Barnaby Taylor composed the musical underscore for the Disneynature film "Born in China."

Barnaby Taylor composed the musical underscore for the Disneynature film "Born in China."

Polly Motley/Courtesy of White Bear PR

Many music artists strive to tell stories with their songs, but what if you're having to write music to tell a story that already exists? That was the challenge in front of Barnaby Taylor when the award-winning composer was enlisted to create the sound for the Disneynature documentary film "Born in China." Music was a major part of the film, and Born in China: Original Motion Picture Soundtrack contains 40 selections of Taylor's instrumental work showcasing China's vivid wildlife. You can listen to his title track from the album here, and continue reading for AXS's email interview with Taylor in which he discussed the process of creating music for real life.

AXS: You come to this project with a unique perspective, because you don't only have a musical background but you also have a background in documentary production. Can you explain about your history and how it got you here?

Barnaby Taylor: I come from a musical background – my father, Allan Taylor, is a singer-songwriter. As a child I was surrounded by music, everything from Woody Guthrie to the Bulgarian State Television Women’s Choir. I began playing the piano at an early age. improvising, experimenting and making up my own compositions. There were always musicians staying at our house and I drew inspiration from them, not just the music itself but the stories of life on the road and the camaraderie. I began piano lessons when I was nine. I had a brilliant piano teacher but it was clear that I was never going to be a concert pianist. Composing was becoming my passion.

But like a lot of kids, I also wanted to try other things. I have a deep love for the natural world, and growing up I was addicted to films like "The Undersea World of Jacques Cousteau" and David Attenborough’s "Life on Earth." I was too young for Disney’s "True-Life Adventures." But I knew I didn’t want to tour, or perform on stage. I’d seen that life and although I did – and still do – occasionally perform with my father, that life wasn’t for me. I decided to study zoology, with music as something I did for myself.

I worked in natural-history television production, for the BBC and Icon Films in Bristol, England, and while I was researching and producing, I came into contact with some of the composers that were scoring these films. Suddenly I realized what I wanted to do with my life, and where my creative energies could be directed. It was a lightbulb moment. I began by scoring anything I could get my hands on – student films, shorts, theatrical productions. I made sure I used live musicians wherever possible, and invested heavily in my ‘sound’. I believe that this gave me the edge [in] breaking into a very competitive world.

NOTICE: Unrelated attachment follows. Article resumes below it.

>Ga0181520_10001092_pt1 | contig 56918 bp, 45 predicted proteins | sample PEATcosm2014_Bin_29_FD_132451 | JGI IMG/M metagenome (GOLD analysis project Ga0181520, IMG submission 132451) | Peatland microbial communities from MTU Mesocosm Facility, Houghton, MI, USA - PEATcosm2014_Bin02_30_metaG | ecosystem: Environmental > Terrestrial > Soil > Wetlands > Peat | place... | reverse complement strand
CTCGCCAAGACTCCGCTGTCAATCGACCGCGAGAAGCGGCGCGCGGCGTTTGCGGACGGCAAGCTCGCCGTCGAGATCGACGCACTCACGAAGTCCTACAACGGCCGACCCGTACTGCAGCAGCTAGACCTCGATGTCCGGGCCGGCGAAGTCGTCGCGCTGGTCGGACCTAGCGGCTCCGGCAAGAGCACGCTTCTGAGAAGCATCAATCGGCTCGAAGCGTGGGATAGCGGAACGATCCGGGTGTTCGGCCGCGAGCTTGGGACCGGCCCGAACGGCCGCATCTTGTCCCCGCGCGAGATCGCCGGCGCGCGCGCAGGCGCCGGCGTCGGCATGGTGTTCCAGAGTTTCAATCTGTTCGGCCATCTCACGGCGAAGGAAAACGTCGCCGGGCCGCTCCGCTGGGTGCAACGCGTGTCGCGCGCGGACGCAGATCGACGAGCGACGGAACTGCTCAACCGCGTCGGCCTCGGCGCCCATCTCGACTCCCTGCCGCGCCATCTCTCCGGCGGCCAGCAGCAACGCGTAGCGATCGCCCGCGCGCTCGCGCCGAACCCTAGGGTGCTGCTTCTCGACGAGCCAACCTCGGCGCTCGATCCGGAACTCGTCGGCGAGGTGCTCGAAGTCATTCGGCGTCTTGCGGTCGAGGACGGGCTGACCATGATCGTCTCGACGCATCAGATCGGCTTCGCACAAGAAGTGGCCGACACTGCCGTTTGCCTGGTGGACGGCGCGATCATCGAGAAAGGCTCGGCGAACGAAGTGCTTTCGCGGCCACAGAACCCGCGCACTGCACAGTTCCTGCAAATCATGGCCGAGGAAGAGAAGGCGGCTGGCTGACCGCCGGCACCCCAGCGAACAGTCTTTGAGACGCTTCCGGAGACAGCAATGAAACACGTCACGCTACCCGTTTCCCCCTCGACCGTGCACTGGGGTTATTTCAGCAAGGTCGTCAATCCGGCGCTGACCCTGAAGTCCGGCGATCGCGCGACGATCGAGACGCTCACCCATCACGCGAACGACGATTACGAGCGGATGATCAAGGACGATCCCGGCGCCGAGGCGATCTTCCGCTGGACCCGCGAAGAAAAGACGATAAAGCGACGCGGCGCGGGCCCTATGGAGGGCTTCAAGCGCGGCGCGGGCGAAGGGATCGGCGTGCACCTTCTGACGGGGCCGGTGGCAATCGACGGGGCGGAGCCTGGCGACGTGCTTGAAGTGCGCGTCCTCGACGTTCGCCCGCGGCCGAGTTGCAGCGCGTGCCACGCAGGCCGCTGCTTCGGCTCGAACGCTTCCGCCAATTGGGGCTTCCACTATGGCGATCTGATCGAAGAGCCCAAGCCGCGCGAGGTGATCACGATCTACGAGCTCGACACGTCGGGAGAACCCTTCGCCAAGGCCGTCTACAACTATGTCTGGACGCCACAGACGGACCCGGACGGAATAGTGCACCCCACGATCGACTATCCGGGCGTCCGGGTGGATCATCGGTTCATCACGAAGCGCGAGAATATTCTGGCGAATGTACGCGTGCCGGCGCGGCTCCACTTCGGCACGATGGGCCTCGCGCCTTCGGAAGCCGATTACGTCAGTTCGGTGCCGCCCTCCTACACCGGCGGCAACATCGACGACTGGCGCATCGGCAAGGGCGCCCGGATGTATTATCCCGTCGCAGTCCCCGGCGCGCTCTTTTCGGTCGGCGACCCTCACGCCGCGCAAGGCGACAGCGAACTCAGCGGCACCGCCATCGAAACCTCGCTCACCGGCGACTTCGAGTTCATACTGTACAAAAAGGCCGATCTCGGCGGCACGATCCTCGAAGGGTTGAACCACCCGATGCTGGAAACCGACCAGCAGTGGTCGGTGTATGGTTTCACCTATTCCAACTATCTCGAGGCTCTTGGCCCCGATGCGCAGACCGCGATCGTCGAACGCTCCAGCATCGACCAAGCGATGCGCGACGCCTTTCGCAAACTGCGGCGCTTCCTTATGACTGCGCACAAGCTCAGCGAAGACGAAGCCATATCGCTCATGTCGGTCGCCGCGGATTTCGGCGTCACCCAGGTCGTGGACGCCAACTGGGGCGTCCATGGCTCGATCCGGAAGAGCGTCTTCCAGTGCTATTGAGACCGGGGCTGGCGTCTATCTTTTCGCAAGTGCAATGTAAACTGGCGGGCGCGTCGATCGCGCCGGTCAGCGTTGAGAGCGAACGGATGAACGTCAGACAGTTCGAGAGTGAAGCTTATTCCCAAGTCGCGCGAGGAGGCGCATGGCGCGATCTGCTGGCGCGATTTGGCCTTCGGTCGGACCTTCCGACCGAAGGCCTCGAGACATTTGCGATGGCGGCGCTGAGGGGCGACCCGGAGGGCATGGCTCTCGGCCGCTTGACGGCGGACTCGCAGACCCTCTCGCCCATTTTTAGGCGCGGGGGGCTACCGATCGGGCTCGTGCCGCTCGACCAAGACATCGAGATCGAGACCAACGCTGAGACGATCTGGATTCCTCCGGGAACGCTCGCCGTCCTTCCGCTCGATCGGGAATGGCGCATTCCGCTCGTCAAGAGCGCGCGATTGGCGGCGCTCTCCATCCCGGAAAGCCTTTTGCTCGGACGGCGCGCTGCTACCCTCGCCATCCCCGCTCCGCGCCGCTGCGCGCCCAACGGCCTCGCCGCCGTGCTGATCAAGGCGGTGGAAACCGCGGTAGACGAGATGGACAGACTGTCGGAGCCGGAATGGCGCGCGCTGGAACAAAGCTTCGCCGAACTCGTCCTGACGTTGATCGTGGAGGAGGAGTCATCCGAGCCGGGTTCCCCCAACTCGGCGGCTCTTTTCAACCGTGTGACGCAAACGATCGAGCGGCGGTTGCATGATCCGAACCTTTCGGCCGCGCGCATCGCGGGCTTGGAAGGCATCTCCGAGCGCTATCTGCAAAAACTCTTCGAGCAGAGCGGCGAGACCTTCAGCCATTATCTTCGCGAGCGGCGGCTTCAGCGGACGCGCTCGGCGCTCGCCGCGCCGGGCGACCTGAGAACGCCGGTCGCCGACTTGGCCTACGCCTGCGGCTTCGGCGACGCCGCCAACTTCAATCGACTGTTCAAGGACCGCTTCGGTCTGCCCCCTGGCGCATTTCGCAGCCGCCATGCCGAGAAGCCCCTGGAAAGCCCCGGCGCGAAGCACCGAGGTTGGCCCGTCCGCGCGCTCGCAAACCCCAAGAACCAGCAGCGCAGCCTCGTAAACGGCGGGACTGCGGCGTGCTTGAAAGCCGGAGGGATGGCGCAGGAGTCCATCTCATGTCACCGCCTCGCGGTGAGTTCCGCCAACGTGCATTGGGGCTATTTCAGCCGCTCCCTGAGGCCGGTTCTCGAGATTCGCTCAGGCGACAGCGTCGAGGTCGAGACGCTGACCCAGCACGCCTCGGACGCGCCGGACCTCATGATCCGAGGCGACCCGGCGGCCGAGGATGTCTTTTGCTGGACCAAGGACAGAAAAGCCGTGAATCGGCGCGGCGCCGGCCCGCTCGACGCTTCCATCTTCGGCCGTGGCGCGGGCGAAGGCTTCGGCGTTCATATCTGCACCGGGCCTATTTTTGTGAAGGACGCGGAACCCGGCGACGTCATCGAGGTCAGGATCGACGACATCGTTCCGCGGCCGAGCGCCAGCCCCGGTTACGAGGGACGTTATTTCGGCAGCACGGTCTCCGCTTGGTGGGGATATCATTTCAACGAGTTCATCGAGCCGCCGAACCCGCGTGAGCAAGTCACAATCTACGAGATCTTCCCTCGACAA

AXS: How do you think that background has been reflected in your music?

BT: I’ve scored many natural history films and television series including "Frozen Planet: On Thin Ice," which won a Music and Sound Award (MASA). I’ve also scored current affairs documentaries such as "Calling the Shots/Shooting Under Fire." In 2014 I scored the Pinewood Films horror thriller, Camera Trap. I also scored three series of the BBC series The Indian Doctor, starring Sanjeev Bhaskar. I suppose I’ve become known for scores that capture a place or a culture. I do a lot of research and love working with local instrumentalists and performers. I’ve recorded in places such as Bangladesh (for the BBC film "Tiger Hounds") and Kenya (for the series "The Great Rift").

I began my fascination with Chinese music when scoring "Wild China" in 2009. This won a Best Music Emmy Award (News & Documentary Emmy Award for Outstanding Individual Achievement in a Craft: Music and Sound). I had a long-standing relationship with producers Phil Chapman and Brian Leith, with whom I had worked with on "Wild China." They suggested me to Lu Chuan, who was [also] a fan of the score for "Wild China," and after sending some selections and show reel material to Disney I got the green light [for "Born in China"].

AXS: What were the challenges of composing for an international project?

BT: It was pretty intense, working across so many time-zones. I am based in the UK and would wake up to comments and feedback from China (several hours ahead). I’d work on these and get them ready in time for Burbank to wake up. I find music speaks across language barriers, and it was good to find our groove with the animal characters. There’s always a scramble to get everything ready for the recording sessions but these went very well, and I’ve had great feedback.

AXS: Which songs from this album would you recommend for audiences to sample?

BT: From the Born in China soundtrack I’m fond of "The Cycle of Life" and "Mei Mei’s Triumph."

AXS: How would you describe your creative process of marrying music to the visual image?

BT: I do a lot of research, and a lot of listening. I get the script early, way ahead of the edit, and spend time reading and walking over to the piano and writing down or recording ideas on my phone. In the vast majority of cases these first ideas make it into the score, or – worst case scenario – stop me from going down a dead-end! I’m very available during the offline – I think that’s a trend. Directors want to hear what they’re getting, and have the score shape the film.

Born in China: Original Motion Picture Soundtrack is now available on iTunes.

For more on Barnaby Taylor, visit his artist page at AXS.


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